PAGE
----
In news that could jump-start the American solar industry, mired for months in a U.S. Commerce Department investigation, the Biden Administration announced Monday that it will waive tariffs for solar panel imports from four Asian countries over the next two years. 

The countries are Cambodia, Malaysia, Thailand and Vietnam. Both solar and environmental groups welcomed the move. 

“We applaud President Biden’s thoughtful approach to addressing the current crisis of the paralyzed solar supply chain,” said Abigail Ross Hopper, president and CEO of the Solar Energy Industries Association, in a statement. “Today’s actions protect existing solar jobs, will lead to increased employment in the solar industry and foster a robust solar manufacturing base here at home.”

Auxin Solar, a small California-based solar company, triggered the Commerce probe when it claimed that panels from Cambodia, Malaysia, Thailand and Vietnam were actually from Chinese manufacturers trying to bypass U.S. tariffs. Companies have been worried that they may have to pay retroactive tariffs on panels from those four countries, leading to hesitation in investment. 

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Lawmakers and advocates have said the claims have no merit and threaten to create critical delays in the U.S. solar industry. A recent report said that as many as two-thirds of U.S. solar projects were affected by the investigation. Because of the industry-wide delays, some planned shutdowns of coal plants have had to be pushed back. Monday’s announcement is designed to boost the solar industry, which is crucial to climate adaptation efforts and the energy transition.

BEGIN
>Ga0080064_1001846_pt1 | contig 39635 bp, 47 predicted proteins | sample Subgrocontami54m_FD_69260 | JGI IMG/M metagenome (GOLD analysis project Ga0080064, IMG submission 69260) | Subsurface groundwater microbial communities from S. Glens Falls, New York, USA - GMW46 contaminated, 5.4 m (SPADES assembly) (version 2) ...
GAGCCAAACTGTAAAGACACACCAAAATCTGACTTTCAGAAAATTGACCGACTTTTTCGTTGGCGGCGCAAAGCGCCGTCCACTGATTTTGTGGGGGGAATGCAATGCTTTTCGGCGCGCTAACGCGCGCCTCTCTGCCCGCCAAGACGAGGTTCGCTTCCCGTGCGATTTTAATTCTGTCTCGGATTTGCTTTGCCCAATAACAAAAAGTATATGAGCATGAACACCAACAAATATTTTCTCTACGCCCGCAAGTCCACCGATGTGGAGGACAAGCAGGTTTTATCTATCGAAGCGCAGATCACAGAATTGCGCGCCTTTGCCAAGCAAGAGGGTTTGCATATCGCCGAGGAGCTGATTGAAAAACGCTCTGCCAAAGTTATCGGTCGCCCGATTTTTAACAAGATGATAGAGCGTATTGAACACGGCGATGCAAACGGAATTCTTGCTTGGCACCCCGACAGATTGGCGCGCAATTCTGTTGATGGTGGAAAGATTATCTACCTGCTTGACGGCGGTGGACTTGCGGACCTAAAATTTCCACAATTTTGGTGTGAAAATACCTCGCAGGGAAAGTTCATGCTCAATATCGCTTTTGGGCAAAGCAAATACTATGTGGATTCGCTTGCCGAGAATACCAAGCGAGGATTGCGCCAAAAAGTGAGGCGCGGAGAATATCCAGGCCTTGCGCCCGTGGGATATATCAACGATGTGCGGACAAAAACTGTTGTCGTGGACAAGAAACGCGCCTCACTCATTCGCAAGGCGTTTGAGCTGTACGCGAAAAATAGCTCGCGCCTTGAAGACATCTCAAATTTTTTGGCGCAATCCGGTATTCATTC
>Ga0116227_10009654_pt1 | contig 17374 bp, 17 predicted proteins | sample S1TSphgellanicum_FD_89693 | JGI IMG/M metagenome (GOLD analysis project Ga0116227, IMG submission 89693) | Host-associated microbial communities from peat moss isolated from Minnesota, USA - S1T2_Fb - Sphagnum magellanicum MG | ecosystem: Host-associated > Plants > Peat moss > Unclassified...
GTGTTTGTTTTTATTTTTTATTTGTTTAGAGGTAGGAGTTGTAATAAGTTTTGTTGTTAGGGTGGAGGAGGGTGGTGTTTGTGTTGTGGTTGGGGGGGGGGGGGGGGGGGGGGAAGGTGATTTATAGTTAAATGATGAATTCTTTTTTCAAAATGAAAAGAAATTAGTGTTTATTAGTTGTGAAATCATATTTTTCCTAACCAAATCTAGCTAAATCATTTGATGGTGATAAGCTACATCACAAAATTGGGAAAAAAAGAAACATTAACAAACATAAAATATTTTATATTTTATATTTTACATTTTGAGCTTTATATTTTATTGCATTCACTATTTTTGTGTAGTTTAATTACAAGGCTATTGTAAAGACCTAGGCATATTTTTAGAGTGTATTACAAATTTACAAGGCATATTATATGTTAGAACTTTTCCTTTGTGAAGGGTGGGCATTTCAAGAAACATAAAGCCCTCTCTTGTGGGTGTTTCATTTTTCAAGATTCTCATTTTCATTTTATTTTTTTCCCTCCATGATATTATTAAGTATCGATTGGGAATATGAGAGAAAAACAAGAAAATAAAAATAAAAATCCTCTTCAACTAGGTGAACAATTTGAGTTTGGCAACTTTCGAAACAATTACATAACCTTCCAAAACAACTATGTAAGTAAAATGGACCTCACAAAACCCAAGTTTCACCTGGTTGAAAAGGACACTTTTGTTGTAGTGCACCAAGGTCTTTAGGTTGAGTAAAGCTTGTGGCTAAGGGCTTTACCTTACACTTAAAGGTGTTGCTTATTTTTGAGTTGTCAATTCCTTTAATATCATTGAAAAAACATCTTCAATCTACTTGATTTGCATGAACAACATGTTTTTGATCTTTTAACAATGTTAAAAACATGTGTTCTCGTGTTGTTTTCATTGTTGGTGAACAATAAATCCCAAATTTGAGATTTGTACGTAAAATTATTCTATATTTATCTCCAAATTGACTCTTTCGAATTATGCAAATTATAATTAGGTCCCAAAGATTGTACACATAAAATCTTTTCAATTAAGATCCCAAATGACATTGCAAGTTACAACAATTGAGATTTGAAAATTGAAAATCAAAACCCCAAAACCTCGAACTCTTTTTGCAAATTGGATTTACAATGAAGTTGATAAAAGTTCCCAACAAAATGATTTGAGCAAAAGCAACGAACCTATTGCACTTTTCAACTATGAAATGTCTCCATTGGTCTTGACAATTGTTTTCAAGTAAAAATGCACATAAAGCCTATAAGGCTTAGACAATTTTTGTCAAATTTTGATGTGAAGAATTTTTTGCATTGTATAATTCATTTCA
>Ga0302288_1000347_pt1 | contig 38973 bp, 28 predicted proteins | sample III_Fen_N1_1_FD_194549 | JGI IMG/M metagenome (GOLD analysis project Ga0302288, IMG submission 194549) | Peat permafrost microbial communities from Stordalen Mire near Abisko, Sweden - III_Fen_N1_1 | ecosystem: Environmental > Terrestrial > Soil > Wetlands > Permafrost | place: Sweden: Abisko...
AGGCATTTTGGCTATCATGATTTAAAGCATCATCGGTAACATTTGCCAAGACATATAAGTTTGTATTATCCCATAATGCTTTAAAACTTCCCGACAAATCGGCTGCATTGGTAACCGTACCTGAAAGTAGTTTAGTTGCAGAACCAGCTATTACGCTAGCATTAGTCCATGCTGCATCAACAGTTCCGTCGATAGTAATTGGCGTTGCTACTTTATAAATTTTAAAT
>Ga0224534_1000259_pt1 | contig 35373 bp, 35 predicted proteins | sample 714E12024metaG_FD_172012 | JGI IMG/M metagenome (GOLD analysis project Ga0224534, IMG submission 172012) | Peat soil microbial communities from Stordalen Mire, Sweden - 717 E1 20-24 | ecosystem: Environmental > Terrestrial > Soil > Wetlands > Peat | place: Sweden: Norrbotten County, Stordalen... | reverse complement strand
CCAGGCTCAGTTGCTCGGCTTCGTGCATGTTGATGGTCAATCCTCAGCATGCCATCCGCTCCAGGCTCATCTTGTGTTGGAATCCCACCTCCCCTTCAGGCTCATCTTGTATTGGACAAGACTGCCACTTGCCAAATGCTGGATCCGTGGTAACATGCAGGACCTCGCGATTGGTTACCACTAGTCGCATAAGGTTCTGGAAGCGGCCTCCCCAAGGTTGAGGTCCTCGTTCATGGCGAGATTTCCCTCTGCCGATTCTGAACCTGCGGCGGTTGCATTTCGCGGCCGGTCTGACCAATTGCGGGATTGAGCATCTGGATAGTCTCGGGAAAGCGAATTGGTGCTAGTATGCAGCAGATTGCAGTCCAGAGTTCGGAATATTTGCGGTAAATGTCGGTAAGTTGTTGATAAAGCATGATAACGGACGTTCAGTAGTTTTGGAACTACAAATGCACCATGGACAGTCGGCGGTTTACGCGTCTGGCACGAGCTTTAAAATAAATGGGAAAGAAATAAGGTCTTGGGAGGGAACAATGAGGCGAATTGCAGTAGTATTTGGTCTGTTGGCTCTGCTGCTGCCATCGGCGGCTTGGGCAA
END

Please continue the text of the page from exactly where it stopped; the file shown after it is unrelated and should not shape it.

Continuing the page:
The tariff decision was also part of a larger announcement that authorizes the Defense Production Act , known as the DPA, to increase U.S. production of clean energy technology like heat pumps. The latter, heating and cooling systems that have been dogged by misconceptions about their effectiveness in cold climates, are extremely energy efficient and could be an important climate solution. 

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The announcement also authorizes the DPA to produce solar panel parts, building insulation, equipment for making and using clean electricity-generated fuels, and power grid infrastructure like transformers. “With the new DPA authority, DOE can help strengthen domestic solar, heat pump and grid manufacturing industries while fortifying America’s economic security and creating good-paying jobs, and lowering utility costs along the way,” said U.S. Secretary of Energy Jennifer M. Granholm in a statement

The Biden administration announcement also highlighted the national security benefits of the plan, saying that increasing domestic production will reduce dependence on foreign oil and gas, especially from Russia and other areas of conflict. “Reducing America’s dependence on gas and oil is critical to U.S. national security,” said Deputy Secretary of Defense Dr. Kathleen Hicks.

Even as the move marks an important step towards clean energy, Democrats’ climate agenda, including the Build Back Better Act, remains in jeopardy. But despite the challenges, many advocates see Monday’s announcement as a step in the right direction. “President Biden’s action will restore certainty to the solar market and speed our transition to clean energy,” said Martin Hayden, Vice President of Policy and Legislation at Earthjustice, in a statement. “We applaud the President’s inclusion of heat pumps in the use of the Defense Production Act as a significant leap forward to supply American homes with a cleaner, more affordable source of heating and cooling.”